SNP’s Profit Warning and its Order Book: Oh Revenue, where Art Thou?


Schneider-Neureither & Partner SE (SNP) is a German software company, mainly active in the field of data transformation solutions. The company often runs bigger development projects which take several months or even years to be finished. It is a classic investment example of where an order book could help a lot to forecast revenues because usually the order intake should translate into revenues sooner or later. However, this would require that the order book is properly kept and is not subject to bigger adjustments over time.

Recently (15 January 2021), SNP released a profit warning stating that despite revenue expectations being met in FY 2020, EBIT will be close to zero due to project delays and an expected contract not realizing. We take this profit warning as an occasion to write about some of our thoughts on SNP in this blog post. However, in contrast to the company we do not have a major problem with the bottom-line, we rather have some reservations regarding the top-line, i.e. the revenues… and for this we have already contacted the company before the profit warning to address our questions.

In fact, SNP is a company that popped up in our accounting screen already quite often. One reason was that the company engaged several times in what we call “opportunistic reporting” if it seemed to be of benefit for the company. Opportunistic reporting is a communication technique that always focusses on the seemingly best wording or best choice of presentation in the reports (thereby hiding some not so good news), in particular in quarterly reports.

In the SNP business orders flow-in each quarter – sometimes more, sometimes less. The company regularly communicates the order intakes in its quarterly reports. In the first quarter of every financial year, it is clear that the company communicates the quarterly intake. And in the annual report (i.e. the Q4-reporting) the company naturally communicates the cumulative annual intake. So far nothing unusual. However, in Q2 and Q3 of each year the company has some sort of a choice: Should it communicate the cumulative order intake (i.e. H1-intake for Q1+Q2 together, or the three quarter intake for Q1+Q2+Q3 together) or should it communicate the single quarter intake (i.e. Q2 only in the Q2-report, or Q3 only in the Q3 report). Of course, with some research every analyst can translate one way of reporting into the other way of reporting, no information gets really lost. But it needs some active analysis to do that. And why not showing rather the better picture if there is a choice…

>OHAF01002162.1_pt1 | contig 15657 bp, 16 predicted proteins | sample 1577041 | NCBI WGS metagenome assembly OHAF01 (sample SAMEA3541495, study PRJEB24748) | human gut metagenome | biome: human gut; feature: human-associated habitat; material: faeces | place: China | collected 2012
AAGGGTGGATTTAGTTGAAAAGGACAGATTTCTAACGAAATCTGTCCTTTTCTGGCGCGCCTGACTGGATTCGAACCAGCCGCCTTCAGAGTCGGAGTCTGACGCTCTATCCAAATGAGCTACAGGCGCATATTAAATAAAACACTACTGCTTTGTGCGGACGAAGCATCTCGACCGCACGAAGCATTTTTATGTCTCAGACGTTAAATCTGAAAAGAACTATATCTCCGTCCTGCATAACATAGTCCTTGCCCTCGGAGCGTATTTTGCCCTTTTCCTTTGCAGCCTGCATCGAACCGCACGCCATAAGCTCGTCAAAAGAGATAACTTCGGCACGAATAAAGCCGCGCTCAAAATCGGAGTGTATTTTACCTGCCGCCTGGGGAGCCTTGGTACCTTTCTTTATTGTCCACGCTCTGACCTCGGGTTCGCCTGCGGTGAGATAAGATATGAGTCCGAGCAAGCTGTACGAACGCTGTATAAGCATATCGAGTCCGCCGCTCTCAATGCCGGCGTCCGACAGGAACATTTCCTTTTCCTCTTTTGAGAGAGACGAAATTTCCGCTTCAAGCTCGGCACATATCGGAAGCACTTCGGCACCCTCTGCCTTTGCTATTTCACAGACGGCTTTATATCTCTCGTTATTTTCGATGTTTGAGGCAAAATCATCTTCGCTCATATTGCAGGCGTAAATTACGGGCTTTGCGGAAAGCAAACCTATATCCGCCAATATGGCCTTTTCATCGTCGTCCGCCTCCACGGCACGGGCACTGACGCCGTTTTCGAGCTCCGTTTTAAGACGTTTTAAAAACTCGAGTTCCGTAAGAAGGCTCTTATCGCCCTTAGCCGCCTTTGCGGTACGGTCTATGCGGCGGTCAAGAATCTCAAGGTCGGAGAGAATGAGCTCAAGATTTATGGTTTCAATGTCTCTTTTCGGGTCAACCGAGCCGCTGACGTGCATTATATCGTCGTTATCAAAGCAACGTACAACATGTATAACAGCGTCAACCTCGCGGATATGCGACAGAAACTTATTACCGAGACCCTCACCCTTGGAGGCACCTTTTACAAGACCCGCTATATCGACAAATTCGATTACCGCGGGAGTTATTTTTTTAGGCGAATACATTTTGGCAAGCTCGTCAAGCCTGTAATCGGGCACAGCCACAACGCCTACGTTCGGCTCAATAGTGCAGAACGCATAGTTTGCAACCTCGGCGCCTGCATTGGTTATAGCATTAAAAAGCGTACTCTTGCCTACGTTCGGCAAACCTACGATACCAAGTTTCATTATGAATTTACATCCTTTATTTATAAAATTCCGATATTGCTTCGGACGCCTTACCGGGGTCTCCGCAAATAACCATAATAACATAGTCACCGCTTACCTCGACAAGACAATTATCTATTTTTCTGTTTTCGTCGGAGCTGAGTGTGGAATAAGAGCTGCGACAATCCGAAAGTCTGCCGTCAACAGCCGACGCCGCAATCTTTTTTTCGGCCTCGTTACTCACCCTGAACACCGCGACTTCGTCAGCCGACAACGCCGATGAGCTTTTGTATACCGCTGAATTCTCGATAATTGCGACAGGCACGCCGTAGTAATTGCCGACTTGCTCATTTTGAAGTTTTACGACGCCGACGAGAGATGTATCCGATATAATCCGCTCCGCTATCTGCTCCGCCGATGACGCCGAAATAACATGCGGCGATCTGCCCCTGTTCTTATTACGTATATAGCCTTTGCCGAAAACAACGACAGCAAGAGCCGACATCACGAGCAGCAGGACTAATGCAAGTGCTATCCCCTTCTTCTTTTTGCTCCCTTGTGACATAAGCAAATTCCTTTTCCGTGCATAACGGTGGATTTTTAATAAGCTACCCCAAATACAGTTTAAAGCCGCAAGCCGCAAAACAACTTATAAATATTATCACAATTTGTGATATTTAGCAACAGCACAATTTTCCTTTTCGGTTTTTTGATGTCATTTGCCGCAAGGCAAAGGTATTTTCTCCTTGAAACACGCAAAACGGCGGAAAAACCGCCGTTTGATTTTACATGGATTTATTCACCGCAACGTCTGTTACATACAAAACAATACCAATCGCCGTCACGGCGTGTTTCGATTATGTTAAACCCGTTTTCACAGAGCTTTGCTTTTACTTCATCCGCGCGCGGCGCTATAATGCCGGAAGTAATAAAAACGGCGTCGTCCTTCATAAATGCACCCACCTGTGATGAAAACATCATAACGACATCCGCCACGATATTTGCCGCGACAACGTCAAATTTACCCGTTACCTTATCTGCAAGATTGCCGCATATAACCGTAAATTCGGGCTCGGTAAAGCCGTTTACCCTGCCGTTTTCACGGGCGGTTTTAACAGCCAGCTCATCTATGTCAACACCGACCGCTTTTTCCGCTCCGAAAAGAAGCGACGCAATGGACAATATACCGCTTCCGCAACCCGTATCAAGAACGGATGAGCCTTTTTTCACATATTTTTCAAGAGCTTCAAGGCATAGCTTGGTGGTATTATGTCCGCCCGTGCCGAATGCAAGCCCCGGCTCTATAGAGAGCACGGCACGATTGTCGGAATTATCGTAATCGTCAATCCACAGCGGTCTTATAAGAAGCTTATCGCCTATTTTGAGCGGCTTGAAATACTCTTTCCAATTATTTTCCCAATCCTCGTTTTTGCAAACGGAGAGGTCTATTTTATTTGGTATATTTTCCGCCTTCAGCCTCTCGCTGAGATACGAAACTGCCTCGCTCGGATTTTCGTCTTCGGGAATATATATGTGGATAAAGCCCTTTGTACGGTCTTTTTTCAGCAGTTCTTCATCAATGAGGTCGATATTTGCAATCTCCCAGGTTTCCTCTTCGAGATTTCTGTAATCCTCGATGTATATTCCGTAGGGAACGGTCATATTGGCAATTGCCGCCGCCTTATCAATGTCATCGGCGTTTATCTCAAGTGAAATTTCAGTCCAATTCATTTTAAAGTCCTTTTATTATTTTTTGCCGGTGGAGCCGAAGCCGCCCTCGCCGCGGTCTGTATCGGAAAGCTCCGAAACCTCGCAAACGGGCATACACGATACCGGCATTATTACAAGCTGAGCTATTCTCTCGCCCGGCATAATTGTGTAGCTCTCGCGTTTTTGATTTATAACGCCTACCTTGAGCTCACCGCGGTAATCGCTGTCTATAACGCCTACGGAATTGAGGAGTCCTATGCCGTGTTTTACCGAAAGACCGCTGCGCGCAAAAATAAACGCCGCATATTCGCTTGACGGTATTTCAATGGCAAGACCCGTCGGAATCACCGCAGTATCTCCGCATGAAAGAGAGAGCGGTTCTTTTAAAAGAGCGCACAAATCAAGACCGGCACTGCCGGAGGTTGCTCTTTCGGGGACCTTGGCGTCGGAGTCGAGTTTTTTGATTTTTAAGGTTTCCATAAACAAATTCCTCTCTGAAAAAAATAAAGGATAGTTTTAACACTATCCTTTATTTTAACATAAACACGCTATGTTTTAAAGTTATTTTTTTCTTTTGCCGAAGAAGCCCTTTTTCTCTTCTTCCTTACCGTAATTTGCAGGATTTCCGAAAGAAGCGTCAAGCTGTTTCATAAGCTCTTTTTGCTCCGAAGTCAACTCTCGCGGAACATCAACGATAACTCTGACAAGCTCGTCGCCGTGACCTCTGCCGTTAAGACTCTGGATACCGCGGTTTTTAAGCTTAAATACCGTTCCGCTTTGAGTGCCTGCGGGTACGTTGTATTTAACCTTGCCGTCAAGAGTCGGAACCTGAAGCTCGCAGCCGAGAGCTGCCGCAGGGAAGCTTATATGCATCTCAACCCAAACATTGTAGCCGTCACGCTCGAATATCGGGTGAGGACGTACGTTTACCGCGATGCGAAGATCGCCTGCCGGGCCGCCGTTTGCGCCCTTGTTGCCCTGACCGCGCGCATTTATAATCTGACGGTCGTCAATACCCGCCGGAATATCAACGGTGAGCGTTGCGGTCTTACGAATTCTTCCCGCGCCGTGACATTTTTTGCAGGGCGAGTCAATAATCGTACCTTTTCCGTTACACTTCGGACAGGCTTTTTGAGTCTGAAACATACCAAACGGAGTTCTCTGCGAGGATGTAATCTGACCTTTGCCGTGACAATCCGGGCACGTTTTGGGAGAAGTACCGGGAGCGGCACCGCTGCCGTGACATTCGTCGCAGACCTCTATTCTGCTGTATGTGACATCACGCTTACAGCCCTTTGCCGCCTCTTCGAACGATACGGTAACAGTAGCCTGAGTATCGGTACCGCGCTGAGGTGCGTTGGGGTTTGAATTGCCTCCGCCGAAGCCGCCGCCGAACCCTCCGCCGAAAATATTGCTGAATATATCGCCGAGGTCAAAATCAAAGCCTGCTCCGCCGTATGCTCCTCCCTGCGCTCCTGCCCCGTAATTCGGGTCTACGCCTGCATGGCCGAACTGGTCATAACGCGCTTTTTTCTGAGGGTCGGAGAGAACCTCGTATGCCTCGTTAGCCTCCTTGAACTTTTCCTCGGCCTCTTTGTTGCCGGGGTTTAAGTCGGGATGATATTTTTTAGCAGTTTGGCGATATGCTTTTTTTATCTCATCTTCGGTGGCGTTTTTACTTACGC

Below we have mapped SNP’s quarterly order intake since Q1/2017 as well as the respective cumulative values for each financial year. We have also shown in the figure whether the Q2 and Q3 numbers were higher or lower than the comparable numbers (last quarter for quarterly intake or last year’s H1- respectively Q1-Q3 for cumulative intake).